Insurance rate cuts termed feasible Actuarial study puts savings at 10%-20% for drivers statewide

Baltimore figure 24.2%

Conclusions may help passage of legislation planned by governor

November 03, 1995|By Peter Jensen | Peter Jensen,SUN STAFF

Efforts to reduce high car insurance costs in Baltimore could yield a significant bonus for drivers elsewhere across the state -- a 10 percent to 20 percent savings in their own car insurance premiums.

That is the conclusion of a new study analyzing recommendations made earlier this year by a gubernatorial commission on auto insurance reform. The report presented to the panel yesterday concludes that city drivers could save as much as 24.2 percent on their car insurance if the proposed reforms are adopted.

"I held my breath for two months until I got this report," said David M. Funk, the commission's chairman. "I think we are well along to the position the governor wanted us to achieve."

The report was prepared by independent actuaries under a state contract. It is based on a long list of task force recommendations, many of which would require General Assembly approval.

The commission proposed reducing certain types of mandatory coverage, eliminating multiple recoveries for an injury, reducing medical and legal costs, fighting insurance fraud and reducing accident costs.

Many of the proposals would face stiff opposition from special-interest groups in Annapolis. But commission members

said the report's conclusion that drivers statewide would receive significant savings is a powerful lobbying tool.

"This shows there's a financial benefit to consumers," said Jeffrey D. Rouch, a lobbyist for Nationwide Insurance. "The commission's recommendations will be taken seriously. They'll have some momentum."

Gov. Parris N. Glendening was handed the task force's preliminary findings two months ago. They will provide the framework for auto insurance reform legislation that he expects to submit to the General Assembly next year, but the governor hasn't yet decided on specifics, said Steve Larsen, a legislative aide.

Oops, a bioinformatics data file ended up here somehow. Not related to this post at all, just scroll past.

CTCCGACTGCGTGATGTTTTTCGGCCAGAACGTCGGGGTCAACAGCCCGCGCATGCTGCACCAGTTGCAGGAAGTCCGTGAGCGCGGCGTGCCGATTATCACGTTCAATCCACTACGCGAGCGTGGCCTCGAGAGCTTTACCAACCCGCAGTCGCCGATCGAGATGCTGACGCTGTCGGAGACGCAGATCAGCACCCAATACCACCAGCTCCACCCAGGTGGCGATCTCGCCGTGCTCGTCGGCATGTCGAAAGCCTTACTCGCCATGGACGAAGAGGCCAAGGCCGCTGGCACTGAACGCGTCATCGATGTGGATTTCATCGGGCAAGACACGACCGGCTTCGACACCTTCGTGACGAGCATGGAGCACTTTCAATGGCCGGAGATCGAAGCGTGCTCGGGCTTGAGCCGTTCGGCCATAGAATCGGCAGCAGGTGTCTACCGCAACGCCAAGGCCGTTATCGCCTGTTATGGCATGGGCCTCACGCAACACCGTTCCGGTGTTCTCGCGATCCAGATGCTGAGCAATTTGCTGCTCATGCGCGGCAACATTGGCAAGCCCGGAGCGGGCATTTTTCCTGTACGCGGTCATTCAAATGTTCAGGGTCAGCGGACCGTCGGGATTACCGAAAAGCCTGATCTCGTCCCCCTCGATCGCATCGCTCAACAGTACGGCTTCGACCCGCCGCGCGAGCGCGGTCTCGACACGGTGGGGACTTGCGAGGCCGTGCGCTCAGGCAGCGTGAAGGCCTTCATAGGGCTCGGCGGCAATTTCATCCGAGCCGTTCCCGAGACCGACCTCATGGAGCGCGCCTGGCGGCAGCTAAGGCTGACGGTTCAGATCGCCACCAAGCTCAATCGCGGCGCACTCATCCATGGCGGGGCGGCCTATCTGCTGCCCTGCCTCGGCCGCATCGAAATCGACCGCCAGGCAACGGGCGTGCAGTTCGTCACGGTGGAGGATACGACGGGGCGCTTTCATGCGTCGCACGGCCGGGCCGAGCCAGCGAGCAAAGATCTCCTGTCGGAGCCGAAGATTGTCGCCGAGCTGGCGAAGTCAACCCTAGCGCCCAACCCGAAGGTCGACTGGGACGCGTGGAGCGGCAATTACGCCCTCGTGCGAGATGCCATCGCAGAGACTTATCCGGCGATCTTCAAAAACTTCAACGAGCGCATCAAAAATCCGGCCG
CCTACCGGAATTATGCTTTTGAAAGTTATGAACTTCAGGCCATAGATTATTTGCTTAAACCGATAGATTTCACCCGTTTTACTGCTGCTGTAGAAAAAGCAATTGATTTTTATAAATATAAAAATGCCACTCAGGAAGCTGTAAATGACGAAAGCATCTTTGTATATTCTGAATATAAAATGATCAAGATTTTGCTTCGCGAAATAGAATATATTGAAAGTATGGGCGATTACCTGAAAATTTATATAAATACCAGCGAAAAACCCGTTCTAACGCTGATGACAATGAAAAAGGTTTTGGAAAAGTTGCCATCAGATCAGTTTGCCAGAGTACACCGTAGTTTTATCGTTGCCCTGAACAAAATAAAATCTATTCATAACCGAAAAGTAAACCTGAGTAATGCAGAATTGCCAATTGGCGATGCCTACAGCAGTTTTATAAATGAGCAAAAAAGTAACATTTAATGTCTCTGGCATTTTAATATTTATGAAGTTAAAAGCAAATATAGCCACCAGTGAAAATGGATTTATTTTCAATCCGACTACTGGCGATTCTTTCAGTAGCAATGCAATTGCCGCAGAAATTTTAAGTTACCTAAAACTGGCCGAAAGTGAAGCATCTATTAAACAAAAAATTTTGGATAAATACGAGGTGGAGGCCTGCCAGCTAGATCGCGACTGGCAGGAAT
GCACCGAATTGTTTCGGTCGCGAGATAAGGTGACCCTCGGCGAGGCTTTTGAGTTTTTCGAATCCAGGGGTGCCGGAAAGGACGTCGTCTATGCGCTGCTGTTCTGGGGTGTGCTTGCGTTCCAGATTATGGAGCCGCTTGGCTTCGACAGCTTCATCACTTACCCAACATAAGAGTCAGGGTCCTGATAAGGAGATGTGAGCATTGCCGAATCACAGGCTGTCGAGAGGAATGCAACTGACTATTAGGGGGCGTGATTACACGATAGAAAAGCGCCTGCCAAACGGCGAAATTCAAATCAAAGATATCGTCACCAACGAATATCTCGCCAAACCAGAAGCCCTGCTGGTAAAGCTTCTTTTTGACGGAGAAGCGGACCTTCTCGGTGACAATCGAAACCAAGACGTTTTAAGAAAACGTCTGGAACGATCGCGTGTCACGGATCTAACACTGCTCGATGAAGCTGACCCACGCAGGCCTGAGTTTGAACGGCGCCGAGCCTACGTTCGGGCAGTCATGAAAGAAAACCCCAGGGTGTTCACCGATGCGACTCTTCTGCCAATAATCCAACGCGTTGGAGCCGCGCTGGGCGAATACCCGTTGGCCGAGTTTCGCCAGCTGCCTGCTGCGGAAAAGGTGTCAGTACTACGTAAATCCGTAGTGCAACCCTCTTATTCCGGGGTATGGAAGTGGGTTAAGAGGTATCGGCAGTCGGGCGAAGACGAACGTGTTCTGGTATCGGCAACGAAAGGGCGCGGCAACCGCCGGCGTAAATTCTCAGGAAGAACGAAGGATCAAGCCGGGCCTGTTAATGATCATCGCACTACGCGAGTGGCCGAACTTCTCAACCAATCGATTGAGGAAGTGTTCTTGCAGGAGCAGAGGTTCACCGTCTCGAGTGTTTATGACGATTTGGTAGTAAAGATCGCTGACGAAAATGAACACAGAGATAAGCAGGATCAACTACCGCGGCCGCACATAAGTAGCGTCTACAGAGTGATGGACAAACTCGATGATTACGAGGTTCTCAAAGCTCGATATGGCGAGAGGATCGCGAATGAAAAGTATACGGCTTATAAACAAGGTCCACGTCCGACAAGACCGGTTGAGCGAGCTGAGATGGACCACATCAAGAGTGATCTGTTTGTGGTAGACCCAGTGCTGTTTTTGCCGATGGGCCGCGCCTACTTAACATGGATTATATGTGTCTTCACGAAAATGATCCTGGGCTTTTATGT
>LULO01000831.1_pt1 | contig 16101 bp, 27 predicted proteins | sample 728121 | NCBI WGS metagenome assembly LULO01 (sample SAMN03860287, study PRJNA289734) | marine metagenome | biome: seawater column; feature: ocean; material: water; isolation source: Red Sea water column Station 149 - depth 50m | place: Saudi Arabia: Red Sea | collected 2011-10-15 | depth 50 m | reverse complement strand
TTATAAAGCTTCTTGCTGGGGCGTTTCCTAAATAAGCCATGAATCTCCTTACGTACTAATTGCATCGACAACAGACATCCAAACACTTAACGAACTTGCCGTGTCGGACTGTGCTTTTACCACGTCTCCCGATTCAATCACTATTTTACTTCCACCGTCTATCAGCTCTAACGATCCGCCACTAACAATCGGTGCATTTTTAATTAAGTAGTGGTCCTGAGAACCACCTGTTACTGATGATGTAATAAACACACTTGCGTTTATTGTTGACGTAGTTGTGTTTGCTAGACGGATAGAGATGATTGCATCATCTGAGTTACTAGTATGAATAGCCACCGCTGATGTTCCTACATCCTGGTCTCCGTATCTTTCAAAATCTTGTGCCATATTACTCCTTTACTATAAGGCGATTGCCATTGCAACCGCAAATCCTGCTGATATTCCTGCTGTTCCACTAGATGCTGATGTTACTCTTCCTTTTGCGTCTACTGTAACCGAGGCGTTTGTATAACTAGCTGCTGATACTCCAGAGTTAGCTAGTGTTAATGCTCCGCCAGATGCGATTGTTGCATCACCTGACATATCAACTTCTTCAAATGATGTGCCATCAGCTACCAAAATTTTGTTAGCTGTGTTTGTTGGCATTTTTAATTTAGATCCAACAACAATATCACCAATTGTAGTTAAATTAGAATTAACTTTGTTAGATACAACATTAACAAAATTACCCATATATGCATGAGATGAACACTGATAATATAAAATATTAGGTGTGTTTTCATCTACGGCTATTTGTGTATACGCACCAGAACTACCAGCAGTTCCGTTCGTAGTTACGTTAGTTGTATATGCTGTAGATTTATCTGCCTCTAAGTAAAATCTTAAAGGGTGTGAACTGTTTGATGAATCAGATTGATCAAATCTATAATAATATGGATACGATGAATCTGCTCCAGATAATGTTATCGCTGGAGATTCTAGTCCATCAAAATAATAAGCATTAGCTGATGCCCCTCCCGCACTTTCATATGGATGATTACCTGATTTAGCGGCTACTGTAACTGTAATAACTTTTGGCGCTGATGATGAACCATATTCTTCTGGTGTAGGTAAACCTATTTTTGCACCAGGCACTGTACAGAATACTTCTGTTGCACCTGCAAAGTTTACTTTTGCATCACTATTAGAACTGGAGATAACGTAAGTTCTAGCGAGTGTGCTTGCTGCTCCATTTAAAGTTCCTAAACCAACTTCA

By far, the greatest savings yielded by the task force's recommendations is from the elimination of multiple recoveries for the same injury, the report concluded.

This controversial measure, often referred to as the "collateral source rule," would mean accident victims could no longer have medical bills or lost wages refunded by two or more insurance sources.

The General Assembly has not shown much interest in collateral source proposals in the past, largely because of opposition from trial lawyers. The law would mean smaller damage awards for accident victims and less incentive for litigation.

Mr. Larsen said Governor Glendening intends to pursue some form of collateral source legislation in his comprehensive bill.

"Collateral source legislation has the biggest potential for cost savings to consumers," Mr. Larsen said. "It hasn't been presented to the legislature in that context before."

The report's authors cautioned, however, that some of the savings the proposals would create are actually the result of cost-shifting. If the recommendations were adopted, more of the costs of car accidents in Maryland would likely be covered by health insurance and workers compensation. The savings also would not be spread among drivers evenly. The potential 20 percent to 24 percent reduction in premiums applies only to mandatory levels of car insurance. Drivers who elect to have more than the minimum coverage for their cars may average savings closer to 10 percent to 12 percent.

The report does not predict any savings from the commission's recommendations on fraud and accident costs. Those proposals include creating a civilian accident reporting unit in the city Police Department, banning "runners" who direct accident victims to attorneys or doctors, and banning radar detectors.

"They may have some impact, but we can't measure them," said Ollie L. Sherman Jr. of the Tillinghast company, an author of the report.

But Mr. Sherman did expect most other proposals to yield some modest savings, including the commission's recommendation to allow drivers to fully waive personal injury protection and uninsured motorists benefits.

While that could save money in premiums, it also could limit medical care and other payments for some accident victims, insurance industry officials said.

The commission also recommended prohibiting lawyers from mailing solicitations to accident victims or their families for 30 days after a collision. The proposal, modeled after a Florida law upheld earlier this year by the Supreme Court, might save consumers about 1 percent in premiums, the report noted.

But it concludes that the commission's proposals would not do much to correct the disparity between car insurance rates in the city vs. the rest of the state. City drivers now often pay two or three times more than drivers elsewhere, and it was that imbalance that led Mr. Glendening to create the commission 10 months ago.

Mr. Funk said he was hopeful that the anti-fraud recommendations would have a "substantial impact" on the city. He said he was also confident that legislators will eventually support many of his task force's findings.

"Since auto insurance is mandatory, reducing auto insurance premiums is akin to giving tax relief," said Mr. Funk, a city resident and lawyer in the firm of Shapiro and Olander.

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